Cats should be vaccinated against rhinotracheitis, calicivirus, and Feline Leukemia Virus (FeLV). Dallas Animal Services recommends keeping cats exclusively indoors, but if you allow your pet to venture outside, or if you foster shelter pets, your veterinarian may recommend vaccinating your cat against feline chlamydia and bordetella.
(a) An owner of a dog or cat commits an offense if the dog or cat does not have a microchip.
What This Means
All dogs and cats over the age of four months must have a microchip. This serves as your pet’s registration with the City of Dallas. Dallas Animal Services offers microchipping services through Spay Neuter Network for just $10.
Dallas Animal Services also strongly recommends ensuring your pet is wearing a properly fitted collar with ID tags attached at all times. The ID tags should have your current contact information. Your name, phone number and physical address are ideal to include on the tag. You can get an ID tag for your pet at your local pet store.
An owner of a dog may only tether a dog if the dog is in the owner’s immediate possession and accompanied by the owner, as required by Section 7-3.1 of this chapter. In addition, the owner of a tethered dog shall:
(1) not allow the dog to be tethered in any manner or by any method that allows the dog to become entangled or injured;
(2) use a properly fitted harness or collar that is specifically designed for the dog; and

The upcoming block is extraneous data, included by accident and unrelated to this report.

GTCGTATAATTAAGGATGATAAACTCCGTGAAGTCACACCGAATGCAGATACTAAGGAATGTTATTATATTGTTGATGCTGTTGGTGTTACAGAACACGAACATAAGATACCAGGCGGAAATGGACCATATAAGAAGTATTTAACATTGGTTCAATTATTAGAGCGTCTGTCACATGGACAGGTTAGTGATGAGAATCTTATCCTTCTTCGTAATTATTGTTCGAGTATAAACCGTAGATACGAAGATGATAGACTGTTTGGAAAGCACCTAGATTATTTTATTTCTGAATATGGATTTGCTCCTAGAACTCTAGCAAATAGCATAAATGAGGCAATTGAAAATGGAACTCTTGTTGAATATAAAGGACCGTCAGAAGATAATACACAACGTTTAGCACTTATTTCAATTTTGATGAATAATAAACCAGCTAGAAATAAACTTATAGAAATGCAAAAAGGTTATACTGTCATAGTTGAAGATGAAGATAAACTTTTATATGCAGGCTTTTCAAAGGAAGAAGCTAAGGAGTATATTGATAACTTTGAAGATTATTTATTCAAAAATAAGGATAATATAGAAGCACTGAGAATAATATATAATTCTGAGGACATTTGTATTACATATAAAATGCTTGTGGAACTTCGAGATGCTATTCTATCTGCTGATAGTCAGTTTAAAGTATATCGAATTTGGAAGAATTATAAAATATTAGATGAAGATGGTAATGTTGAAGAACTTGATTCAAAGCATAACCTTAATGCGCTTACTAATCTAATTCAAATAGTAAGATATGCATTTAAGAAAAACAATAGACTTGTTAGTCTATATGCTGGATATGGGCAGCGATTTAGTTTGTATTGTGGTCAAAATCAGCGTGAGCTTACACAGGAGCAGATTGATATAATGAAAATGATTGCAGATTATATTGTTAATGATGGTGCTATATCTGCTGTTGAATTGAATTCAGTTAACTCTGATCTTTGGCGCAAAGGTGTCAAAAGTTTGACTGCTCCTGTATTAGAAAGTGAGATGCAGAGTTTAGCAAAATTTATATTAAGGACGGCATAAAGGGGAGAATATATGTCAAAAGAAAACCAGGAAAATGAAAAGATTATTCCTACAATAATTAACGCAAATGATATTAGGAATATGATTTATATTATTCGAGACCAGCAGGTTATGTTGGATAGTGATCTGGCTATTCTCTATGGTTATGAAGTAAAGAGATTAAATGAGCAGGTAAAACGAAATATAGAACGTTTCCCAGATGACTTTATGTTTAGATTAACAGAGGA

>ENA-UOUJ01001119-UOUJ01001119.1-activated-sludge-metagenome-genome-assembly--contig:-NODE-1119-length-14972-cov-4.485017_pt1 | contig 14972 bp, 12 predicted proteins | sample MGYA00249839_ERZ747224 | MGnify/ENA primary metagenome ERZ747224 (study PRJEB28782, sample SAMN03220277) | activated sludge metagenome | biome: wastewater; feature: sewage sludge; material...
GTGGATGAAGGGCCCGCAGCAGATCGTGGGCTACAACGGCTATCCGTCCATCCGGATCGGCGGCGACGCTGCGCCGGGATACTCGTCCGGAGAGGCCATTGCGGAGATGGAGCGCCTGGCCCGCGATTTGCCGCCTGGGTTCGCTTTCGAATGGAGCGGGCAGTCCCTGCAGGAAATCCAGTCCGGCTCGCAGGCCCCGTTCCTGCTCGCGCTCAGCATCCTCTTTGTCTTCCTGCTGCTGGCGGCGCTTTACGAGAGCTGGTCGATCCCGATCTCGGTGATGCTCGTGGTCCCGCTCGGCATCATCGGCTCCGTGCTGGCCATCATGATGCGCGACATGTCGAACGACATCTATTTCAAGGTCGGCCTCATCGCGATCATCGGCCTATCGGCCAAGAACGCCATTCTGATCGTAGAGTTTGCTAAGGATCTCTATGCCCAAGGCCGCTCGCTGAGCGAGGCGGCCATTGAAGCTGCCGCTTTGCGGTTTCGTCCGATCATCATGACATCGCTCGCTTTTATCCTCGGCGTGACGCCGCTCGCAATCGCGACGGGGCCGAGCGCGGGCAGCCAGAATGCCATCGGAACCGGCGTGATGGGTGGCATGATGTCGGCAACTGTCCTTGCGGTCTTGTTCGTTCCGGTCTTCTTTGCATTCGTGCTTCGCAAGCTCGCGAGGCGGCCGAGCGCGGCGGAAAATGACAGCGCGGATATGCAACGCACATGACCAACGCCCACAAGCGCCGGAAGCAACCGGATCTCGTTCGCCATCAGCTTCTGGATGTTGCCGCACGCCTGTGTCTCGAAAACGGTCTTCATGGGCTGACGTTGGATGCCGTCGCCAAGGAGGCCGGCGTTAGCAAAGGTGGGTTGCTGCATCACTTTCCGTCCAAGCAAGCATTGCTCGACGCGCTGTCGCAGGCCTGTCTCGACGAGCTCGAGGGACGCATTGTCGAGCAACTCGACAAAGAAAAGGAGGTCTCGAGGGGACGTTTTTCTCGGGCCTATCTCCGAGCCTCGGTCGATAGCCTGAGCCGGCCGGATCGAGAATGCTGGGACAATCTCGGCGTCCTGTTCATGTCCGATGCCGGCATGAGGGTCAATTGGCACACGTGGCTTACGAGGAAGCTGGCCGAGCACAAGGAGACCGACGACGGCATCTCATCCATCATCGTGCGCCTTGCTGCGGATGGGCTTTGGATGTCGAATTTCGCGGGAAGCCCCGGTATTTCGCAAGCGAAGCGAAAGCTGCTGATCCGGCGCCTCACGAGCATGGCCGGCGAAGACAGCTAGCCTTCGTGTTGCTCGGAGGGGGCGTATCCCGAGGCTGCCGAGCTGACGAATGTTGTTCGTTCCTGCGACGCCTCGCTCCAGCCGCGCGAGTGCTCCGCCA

(3) attach the tethering device to the dog’s harness or collar and not directly to the dog’s neck.
What This Means
Dogs should never be left unattended and tethered by a rope, chain, or other tethering device that is attached directly to their neck. Read more about the behavioral and medical problems that can occur when a dog is tethered. Thanks to the Safe Outdoor Dogs Act that went into effect in 2022, this is not just illegal in Dallas but also the entire state of Texas. To report a dog left tethered or chained, please make an Animal Lack of Care report by calling 311, using the OurDallas app, or online.
If your property does not have an adequate fence to prevent your dog from escaping, you can utilize a trolley or tie-out system to safely restrain your dog. These range from $15 – 30 dollars online or at your local pet store. A more expensive option is an outdoor enclosure that gives the dog plenty of room to run around.